God wasn’t punishing them, they were just dealing with the natural consequences of their actions. If you live a promiscuous lifestyle and catch a sexually transmitted disease, God didn’t put that on you – it is simply the natural consequence of you actions. If you eat 5000+ calories a day, and you have a heart attack – God didn’t do it. If you drink and drive and crash your car, God didn’t do it. If you sin and end up in hell because you never accepted the redemptive work of Christ at Calvary, God didn’t send you to hell – it is simply the consequence of your actions.

God found Adam and Eve and clothed them with the skin of an animal. God brought death into an animal, so that Adam and Eve could live. That is not the actions of someone who is “violently emotional and angry”. You don’t make a sacrifice for someone you hate.

Now, God continually showed love and affection to the human race. Cain murdered his brother and God marked him. The mark of Cain wasn’t judgment it was mercy: it said that you couldn’t punish Cain. It was protection. You don’t protect a murderer if you are violently emotional and angry.

However, people took the love and mercy of God and the goodness of God for granted. The world became more and more wicked, and people such as Lamech said essentially if Cain could murder and God still loved him, I will go and murder who I like. The goodness of God leads to repentance (Romans 2.4) but not if we take it for granted.

So God had to develop a system of laws. He had to wipe out everyone in a flood. But God did it as a discipline and a punishment for sin – not out of a temper. He is our Father – if a father disciplines and punishes a son, that is fine. If my son was rude or stole something, I would punish them in some appropriate way. But, if I did it out of violent anger (which I have on occasion lost my temper at my children and had to repent of it) then you would say that this was bad parenting. How much more is God a good Father?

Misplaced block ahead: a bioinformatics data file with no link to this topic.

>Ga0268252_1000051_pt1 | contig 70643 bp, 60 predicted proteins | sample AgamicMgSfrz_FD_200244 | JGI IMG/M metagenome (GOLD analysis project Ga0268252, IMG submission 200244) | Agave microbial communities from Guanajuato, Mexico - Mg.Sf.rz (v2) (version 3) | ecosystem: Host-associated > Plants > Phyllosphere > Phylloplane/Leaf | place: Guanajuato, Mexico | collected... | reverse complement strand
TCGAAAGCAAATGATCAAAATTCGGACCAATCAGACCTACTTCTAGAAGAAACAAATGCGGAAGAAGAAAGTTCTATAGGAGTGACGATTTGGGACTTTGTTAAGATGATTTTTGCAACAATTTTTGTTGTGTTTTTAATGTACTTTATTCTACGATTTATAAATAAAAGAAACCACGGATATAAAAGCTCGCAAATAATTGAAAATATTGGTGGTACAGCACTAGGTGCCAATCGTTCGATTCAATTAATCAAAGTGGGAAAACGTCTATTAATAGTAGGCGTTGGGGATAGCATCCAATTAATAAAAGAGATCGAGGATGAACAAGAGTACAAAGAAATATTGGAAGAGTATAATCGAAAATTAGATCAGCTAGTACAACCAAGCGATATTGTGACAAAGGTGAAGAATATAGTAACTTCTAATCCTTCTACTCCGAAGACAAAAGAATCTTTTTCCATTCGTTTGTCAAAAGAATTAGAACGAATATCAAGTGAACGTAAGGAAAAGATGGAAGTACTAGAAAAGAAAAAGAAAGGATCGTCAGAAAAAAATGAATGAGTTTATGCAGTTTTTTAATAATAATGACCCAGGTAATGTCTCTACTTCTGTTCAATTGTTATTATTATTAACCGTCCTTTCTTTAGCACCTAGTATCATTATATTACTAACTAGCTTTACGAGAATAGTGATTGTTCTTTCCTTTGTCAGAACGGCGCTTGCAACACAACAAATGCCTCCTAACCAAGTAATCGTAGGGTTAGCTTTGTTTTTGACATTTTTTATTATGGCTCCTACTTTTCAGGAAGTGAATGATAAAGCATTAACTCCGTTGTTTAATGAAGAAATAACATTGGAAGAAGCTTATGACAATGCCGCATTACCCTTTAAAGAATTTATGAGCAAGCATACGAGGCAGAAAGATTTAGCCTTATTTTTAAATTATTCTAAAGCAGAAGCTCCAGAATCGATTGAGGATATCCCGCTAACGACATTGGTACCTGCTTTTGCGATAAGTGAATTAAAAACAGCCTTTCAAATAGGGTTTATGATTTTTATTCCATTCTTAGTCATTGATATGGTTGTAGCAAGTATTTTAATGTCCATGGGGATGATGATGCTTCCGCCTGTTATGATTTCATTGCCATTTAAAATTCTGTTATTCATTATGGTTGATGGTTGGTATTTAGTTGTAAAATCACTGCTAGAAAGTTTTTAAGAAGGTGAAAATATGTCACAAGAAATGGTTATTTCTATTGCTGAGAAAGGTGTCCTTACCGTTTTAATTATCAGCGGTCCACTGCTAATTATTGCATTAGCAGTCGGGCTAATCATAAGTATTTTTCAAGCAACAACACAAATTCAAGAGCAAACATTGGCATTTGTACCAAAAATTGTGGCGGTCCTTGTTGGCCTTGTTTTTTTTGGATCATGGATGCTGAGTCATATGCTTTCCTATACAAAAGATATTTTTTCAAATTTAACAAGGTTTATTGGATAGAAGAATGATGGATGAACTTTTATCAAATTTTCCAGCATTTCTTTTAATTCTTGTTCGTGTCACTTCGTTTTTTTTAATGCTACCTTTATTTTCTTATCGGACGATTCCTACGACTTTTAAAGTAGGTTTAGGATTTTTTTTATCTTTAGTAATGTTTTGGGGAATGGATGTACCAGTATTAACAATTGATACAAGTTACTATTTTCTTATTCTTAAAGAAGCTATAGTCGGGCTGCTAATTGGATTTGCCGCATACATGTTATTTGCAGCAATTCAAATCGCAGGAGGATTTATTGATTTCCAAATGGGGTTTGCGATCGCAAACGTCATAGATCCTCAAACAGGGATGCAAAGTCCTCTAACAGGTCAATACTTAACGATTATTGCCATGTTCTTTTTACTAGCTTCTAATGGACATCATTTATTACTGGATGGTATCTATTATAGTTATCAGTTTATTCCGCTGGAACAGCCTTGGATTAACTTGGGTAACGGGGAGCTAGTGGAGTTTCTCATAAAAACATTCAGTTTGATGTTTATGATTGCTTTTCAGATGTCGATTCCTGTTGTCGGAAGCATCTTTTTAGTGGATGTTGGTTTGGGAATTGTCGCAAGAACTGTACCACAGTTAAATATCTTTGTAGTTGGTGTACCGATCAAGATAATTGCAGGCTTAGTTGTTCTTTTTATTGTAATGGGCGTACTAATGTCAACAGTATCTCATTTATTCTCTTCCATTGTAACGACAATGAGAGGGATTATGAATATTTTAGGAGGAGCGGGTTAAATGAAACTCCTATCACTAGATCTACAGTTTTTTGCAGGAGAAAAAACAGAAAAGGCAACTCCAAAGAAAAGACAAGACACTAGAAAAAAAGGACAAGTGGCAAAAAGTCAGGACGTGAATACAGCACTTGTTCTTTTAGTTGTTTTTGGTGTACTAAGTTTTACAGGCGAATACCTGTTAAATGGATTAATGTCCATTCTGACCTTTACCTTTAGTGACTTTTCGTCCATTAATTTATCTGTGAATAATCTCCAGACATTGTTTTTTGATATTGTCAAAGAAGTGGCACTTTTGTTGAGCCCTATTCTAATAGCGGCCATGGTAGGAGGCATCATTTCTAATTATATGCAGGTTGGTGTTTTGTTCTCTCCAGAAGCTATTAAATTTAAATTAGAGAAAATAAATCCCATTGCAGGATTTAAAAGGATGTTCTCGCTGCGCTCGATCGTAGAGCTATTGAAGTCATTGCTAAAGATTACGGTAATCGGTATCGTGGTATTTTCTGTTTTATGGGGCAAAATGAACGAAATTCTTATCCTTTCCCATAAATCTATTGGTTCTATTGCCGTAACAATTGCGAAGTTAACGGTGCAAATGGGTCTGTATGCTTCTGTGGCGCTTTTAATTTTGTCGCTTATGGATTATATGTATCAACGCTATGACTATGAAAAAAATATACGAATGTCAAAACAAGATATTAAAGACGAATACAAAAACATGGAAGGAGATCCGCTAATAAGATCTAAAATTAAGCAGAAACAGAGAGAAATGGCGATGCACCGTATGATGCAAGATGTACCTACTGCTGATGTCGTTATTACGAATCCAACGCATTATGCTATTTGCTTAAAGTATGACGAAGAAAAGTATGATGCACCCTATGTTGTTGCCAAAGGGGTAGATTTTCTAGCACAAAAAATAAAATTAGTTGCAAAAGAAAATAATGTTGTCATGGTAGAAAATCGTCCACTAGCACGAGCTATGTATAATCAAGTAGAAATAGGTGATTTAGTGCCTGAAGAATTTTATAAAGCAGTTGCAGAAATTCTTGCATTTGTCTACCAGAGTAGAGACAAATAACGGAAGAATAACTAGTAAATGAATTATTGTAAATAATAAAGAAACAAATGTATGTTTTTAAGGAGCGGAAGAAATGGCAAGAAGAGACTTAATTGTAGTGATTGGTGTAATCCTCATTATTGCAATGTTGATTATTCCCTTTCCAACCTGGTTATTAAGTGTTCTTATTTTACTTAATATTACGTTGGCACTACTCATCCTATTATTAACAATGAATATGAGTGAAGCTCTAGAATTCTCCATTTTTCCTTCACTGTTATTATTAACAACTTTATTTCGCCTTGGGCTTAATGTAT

He flooded the world because He was the judge of the world, not because He violently hated mankind. Someone in a violent emotional state would not have led Noah to build an ark and waited 100 years to discipline humanity, spending that time calling them to repent with a powerfully anointed preacher. Violently angry people do not wait 100 years pleading with people to change!

He destroyed Sodom and Gomorrah because He had to stop their wickedness spreading. Violently angry people don’t wait until people escape before destroying a city – God did.

You see this idea of God being violently angry and needing to be placated is actually a pagan idea, not a Christian one. The truth is that sin does need a punishment, a death, but God is the one providing the lamb that takes away the sin of the world, not the one looking for it. We are the ones looking for it, and we found it at Calvary – the love of God in a human, giving up His life for us. That is the nature of God.

God must punish sin. The wages of sin is death, and if you die in sin you will go to hell. Sin cannot enter heaven. God’s justice demands that sin is punished. But the love of God triumphs over sin through Calvary. Mercy has triumphed over justice.